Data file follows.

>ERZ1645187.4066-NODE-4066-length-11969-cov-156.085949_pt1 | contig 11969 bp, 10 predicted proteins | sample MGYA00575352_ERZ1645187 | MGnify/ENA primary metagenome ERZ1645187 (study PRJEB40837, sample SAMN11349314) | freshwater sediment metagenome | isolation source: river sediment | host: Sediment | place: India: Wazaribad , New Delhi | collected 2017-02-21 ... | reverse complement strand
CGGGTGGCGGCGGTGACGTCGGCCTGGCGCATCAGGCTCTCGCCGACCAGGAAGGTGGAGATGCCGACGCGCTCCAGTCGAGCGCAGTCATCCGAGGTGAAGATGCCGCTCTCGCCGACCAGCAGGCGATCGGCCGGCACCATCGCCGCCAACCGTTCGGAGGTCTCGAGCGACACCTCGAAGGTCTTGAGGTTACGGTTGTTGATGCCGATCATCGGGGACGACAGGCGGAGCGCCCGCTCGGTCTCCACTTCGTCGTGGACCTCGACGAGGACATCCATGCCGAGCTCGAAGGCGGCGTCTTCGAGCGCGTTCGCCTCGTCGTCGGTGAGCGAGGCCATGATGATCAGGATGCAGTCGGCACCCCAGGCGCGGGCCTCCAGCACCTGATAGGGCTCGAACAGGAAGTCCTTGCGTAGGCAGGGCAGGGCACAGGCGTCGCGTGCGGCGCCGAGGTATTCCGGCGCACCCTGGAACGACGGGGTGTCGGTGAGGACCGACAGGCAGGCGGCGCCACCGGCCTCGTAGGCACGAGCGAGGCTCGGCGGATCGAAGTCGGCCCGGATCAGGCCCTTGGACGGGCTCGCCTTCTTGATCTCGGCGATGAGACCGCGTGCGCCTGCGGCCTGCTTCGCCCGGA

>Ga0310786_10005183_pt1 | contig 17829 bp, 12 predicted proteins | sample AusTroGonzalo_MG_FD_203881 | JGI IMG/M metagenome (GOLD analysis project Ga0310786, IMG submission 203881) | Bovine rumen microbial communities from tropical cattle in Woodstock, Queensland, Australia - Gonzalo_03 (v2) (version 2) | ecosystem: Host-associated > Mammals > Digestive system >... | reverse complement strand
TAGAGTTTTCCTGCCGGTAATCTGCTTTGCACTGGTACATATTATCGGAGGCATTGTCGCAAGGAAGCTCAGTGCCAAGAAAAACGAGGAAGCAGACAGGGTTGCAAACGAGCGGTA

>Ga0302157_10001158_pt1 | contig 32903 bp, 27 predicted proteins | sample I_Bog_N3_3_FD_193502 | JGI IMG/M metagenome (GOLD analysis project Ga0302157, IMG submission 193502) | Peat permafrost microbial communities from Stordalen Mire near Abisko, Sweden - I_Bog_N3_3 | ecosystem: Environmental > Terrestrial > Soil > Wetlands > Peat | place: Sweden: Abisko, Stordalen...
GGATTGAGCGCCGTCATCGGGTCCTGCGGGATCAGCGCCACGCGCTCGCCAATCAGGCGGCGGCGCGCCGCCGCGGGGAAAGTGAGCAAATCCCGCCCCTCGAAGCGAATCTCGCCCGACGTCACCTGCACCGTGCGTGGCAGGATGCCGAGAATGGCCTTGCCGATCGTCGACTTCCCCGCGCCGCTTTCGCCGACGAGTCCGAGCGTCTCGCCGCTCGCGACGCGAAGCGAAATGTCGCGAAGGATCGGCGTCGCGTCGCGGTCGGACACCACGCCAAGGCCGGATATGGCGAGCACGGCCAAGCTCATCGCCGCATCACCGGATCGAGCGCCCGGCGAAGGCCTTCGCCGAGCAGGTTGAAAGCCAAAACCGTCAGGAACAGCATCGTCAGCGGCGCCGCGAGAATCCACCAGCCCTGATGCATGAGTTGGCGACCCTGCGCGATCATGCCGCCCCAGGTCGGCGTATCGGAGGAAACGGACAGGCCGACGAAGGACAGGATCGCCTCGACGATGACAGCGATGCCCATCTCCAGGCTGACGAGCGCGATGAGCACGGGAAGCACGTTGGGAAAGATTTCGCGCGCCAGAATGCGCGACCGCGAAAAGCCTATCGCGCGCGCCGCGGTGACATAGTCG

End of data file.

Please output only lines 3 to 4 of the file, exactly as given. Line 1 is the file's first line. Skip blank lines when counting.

>Ga0310786_10005183_pt1 | contig 17829 bp, 12 predicted proteins | sample AusTroGonzalo_MG_FD_203881 | JGI IMG/M metagenome (GOLD analysis project Ga0310786, IMG submission 203881) | Bovine rumen microbial communities from tropical cattle in Woodstock, Queensland, Australia - Gonzalo_03 (v2) (version 2) | ecosystem: Host-associated > Mammals > Digestive system >... | reverse complement strand
TAGAGTTTTCCTGCCGGTAATCTGCTTTGCACTGGTACATATTATCGGAGGCATTGTCGCAAGGAAGCTCAGTGCCAAGAAAAACGAGGAAGCAGACAGGGTTGCAAACGAGCGGTA